The federal election campaign has presented Australian voters with a dizzying array of policies and platforms to choose from.
The difference between the two major federal political parties has rarely been starker, while the smaller parties and a raft of prominent independents have added further complexity for voters. This disparity is particularly evident in renewable energy, where all the parties have presented vastly different pathways and levels of ambition to deliver a clean energy future.
Climate and energy policy remains deeply divisive and problematic for the Coalition. The government’s attitude to clean energy has veered from hostility under Tony Abbot to some degree of acceptance under Scott Morrison – who is hoping everyone can forget that lump of coal he waved around in Parliament a few years ago. What voters and businesses are left with though is the government’s inability to land credible policy on energy and few tangible commitments in the lead-up to the election. The Coalition’s only notable climate policy, the rebadged Abbott-era Climate Solutions Fund, will have little effect on the electricity sector. Its continued insistence that Australia will easily meet its 26-28 per cent Paris commitments without any government intervention remains a recipe for failure.
In comparison, the ALP has made strong commitments to take real action on climate change, in the process adopting most of the clean energy industry’s policy asks. The centrepiece is its commitment to cut carbon emissions by 45 per cent and increase Australia’s renewable energy generation to 50 per cent by 2030. The ALP has introduced a raft of policies to deliver on these commitments, including the reintroduction of the National Energy Guarantee, a household battery program, a significant funding boost to the Clean Energy Finance Corporation and a 50 per cent electric vehicle target. While all these announcements are positive for the clean energy industry, there will be a lot of detail to work through should the ALP win the election.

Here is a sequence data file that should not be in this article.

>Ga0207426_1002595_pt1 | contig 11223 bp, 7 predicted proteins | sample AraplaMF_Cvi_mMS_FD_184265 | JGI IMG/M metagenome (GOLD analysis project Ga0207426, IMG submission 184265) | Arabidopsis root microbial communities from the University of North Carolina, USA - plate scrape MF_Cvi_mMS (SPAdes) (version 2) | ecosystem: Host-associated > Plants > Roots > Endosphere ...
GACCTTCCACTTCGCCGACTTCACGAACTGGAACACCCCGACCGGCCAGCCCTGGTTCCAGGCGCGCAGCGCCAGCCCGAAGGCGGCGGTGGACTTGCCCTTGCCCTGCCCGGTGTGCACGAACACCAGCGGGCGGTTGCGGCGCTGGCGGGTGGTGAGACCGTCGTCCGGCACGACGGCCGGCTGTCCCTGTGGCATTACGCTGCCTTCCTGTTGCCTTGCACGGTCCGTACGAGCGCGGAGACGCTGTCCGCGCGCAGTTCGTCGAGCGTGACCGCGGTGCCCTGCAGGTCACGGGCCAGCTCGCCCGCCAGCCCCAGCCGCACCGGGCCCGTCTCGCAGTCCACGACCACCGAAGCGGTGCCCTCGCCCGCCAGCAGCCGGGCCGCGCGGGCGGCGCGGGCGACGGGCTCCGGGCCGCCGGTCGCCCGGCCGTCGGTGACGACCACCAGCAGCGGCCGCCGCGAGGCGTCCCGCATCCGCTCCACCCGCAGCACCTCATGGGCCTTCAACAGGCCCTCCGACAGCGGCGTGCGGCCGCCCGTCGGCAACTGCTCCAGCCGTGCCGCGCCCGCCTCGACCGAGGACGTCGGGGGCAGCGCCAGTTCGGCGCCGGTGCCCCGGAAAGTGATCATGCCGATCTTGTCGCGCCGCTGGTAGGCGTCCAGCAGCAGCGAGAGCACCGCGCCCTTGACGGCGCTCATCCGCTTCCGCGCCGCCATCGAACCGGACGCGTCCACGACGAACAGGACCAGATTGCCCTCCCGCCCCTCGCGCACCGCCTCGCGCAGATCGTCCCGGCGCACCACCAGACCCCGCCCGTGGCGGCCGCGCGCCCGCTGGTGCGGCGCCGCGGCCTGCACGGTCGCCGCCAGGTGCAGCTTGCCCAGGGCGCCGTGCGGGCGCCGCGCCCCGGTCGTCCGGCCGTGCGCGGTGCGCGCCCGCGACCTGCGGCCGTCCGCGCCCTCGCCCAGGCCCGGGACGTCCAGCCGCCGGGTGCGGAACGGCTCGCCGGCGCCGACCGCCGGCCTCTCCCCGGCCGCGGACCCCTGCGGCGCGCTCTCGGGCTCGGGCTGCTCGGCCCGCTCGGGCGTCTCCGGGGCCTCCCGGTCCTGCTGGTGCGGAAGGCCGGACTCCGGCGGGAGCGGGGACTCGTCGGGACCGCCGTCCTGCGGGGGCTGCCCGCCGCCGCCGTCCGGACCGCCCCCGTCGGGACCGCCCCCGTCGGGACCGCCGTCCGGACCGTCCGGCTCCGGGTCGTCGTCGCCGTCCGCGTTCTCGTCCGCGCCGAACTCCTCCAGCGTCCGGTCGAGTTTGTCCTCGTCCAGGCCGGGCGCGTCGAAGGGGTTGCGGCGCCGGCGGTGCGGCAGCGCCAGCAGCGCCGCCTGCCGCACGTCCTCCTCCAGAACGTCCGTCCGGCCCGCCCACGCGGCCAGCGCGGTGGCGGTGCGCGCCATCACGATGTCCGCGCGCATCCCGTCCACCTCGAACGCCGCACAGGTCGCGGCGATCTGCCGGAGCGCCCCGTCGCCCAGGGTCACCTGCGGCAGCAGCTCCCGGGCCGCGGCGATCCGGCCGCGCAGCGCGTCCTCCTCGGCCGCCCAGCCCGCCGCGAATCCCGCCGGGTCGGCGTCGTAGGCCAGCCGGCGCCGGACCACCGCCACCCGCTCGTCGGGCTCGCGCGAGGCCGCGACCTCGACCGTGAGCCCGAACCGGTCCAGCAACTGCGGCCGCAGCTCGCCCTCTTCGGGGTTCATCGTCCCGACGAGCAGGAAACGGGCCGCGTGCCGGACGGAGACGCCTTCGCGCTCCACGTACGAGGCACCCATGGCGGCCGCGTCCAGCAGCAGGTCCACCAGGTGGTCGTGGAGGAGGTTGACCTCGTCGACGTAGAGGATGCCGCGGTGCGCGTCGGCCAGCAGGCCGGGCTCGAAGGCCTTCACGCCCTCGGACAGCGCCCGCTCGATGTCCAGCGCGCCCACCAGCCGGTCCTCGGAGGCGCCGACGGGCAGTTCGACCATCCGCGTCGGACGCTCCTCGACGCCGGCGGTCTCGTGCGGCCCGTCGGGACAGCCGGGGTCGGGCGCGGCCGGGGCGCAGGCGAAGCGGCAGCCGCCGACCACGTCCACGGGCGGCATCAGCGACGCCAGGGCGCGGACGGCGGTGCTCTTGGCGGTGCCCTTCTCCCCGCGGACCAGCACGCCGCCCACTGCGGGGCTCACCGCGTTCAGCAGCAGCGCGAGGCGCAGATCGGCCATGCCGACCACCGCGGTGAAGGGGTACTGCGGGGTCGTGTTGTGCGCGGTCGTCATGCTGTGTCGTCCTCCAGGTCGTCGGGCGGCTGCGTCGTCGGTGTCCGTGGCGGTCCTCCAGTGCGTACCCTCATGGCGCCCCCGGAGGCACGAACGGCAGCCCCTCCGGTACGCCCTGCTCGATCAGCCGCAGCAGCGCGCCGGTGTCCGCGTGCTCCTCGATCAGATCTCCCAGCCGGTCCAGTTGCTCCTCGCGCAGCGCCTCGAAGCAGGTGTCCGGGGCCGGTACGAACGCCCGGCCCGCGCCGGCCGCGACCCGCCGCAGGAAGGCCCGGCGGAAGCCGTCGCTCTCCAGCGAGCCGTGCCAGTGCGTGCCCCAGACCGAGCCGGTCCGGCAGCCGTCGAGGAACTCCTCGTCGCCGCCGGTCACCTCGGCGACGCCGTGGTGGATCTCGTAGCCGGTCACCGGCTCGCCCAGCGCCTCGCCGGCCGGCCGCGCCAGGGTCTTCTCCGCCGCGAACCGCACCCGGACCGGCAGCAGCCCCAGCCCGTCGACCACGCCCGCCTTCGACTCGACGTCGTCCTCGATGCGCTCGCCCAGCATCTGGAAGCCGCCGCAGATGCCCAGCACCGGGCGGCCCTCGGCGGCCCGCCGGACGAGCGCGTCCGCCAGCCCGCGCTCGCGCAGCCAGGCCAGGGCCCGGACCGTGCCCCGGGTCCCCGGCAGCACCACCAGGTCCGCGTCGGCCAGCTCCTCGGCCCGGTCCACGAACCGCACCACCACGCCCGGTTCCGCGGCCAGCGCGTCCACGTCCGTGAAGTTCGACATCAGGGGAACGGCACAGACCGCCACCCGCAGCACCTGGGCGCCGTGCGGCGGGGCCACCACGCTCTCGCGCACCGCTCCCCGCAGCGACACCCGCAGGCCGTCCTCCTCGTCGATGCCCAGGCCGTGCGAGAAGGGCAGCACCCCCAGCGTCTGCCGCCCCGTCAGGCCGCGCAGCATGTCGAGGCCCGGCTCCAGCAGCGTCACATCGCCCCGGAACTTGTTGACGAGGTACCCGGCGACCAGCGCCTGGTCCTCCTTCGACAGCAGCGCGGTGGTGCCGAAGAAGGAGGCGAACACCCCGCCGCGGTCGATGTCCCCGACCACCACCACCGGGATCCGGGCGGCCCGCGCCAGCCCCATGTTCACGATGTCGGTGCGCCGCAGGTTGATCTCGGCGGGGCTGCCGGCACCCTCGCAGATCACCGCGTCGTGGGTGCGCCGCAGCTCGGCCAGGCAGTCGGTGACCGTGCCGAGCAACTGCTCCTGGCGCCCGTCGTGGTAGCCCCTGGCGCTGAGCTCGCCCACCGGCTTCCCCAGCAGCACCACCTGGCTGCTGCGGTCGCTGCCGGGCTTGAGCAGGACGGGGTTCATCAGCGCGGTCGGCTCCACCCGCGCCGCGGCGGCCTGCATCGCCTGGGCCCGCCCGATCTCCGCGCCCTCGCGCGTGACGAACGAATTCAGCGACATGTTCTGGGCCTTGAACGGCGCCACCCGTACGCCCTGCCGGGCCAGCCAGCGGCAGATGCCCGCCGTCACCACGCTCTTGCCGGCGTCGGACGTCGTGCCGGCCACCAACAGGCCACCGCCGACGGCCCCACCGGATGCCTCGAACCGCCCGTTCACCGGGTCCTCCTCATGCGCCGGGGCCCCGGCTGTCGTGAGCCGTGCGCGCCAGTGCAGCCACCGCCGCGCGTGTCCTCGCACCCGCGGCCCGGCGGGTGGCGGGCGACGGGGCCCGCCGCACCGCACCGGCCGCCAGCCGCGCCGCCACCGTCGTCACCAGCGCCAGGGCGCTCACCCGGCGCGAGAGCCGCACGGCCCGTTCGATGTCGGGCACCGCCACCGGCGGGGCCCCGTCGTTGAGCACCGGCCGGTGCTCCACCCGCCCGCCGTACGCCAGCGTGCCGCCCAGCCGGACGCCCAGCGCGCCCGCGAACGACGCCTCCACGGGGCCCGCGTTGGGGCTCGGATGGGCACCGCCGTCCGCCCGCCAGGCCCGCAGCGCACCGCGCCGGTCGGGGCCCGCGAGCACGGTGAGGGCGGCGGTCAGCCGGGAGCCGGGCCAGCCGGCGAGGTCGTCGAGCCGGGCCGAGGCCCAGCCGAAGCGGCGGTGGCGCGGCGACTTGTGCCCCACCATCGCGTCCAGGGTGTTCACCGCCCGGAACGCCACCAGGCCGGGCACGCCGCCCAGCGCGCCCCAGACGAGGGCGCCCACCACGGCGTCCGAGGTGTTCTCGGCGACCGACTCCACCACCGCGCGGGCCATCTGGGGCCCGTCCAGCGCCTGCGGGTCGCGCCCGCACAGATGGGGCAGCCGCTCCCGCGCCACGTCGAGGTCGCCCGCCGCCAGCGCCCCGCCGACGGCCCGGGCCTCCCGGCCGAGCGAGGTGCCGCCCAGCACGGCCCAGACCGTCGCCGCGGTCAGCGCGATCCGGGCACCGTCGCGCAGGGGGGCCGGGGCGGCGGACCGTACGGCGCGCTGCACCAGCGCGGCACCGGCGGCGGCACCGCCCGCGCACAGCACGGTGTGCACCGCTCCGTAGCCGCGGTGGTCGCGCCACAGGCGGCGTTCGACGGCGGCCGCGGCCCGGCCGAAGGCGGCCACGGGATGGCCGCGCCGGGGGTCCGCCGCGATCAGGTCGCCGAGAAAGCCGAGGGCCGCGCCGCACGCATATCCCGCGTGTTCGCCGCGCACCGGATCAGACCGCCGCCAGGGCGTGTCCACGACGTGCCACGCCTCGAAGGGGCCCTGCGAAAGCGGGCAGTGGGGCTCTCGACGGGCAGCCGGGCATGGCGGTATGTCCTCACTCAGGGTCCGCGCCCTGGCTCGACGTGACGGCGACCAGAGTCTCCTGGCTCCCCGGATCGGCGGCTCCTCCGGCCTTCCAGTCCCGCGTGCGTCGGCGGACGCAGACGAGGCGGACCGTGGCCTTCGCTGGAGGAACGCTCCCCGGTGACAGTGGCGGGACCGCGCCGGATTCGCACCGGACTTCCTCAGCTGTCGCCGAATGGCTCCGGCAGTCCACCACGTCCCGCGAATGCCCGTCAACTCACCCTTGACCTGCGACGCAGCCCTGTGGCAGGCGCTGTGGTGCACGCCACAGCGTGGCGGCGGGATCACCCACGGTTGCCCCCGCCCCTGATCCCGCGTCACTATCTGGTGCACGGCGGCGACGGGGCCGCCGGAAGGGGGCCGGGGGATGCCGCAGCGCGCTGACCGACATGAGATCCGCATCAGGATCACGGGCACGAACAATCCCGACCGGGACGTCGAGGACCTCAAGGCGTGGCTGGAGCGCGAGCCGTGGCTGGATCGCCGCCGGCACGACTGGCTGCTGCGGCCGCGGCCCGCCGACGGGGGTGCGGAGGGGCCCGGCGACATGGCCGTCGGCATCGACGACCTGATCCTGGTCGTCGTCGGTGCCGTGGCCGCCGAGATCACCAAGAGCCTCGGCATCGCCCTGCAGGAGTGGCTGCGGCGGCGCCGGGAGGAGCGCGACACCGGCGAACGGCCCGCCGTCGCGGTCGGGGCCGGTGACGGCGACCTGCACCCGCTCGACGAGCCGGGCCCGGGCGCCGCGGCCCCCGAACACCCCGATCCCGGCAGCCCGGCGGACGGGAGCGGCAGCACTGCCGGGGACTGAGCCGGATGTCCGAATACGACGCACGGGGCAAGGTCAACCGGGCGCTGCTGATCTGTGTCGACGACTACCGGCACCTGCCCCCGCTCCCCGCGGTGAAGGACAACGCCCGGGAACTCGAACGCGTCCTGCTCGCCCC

The Greens also have a strong policy agenda that includes a 100 per cent renewable energy target by 2030, zero net emissions by 2040 and a rapid end to coal-fired electricity generation, which could have a significant impact on future energy policy if they end up holding the balance of power in either House of Parliament. And the wildcard in this campaign is the raft of high-profile independents, many of whom are campaigning hard on climate change and clean energy. The rise of the independents is a direct result of the Coalition’s inaction on climate change, and they could play a decisive role in determining the outcome of the election.
The Clean Energy Council has worked hard to raise the profile of clean energy in the lead-up to the election, running a strong and positive campaign and briefing many politicians on the important role of government in setting strong policy to steer the country towards a clean energy future. I wish all the parties and candidates the best of luck on Saturday, and look forward to working with whoever forms government to further advance the growth of clean energy in Australia.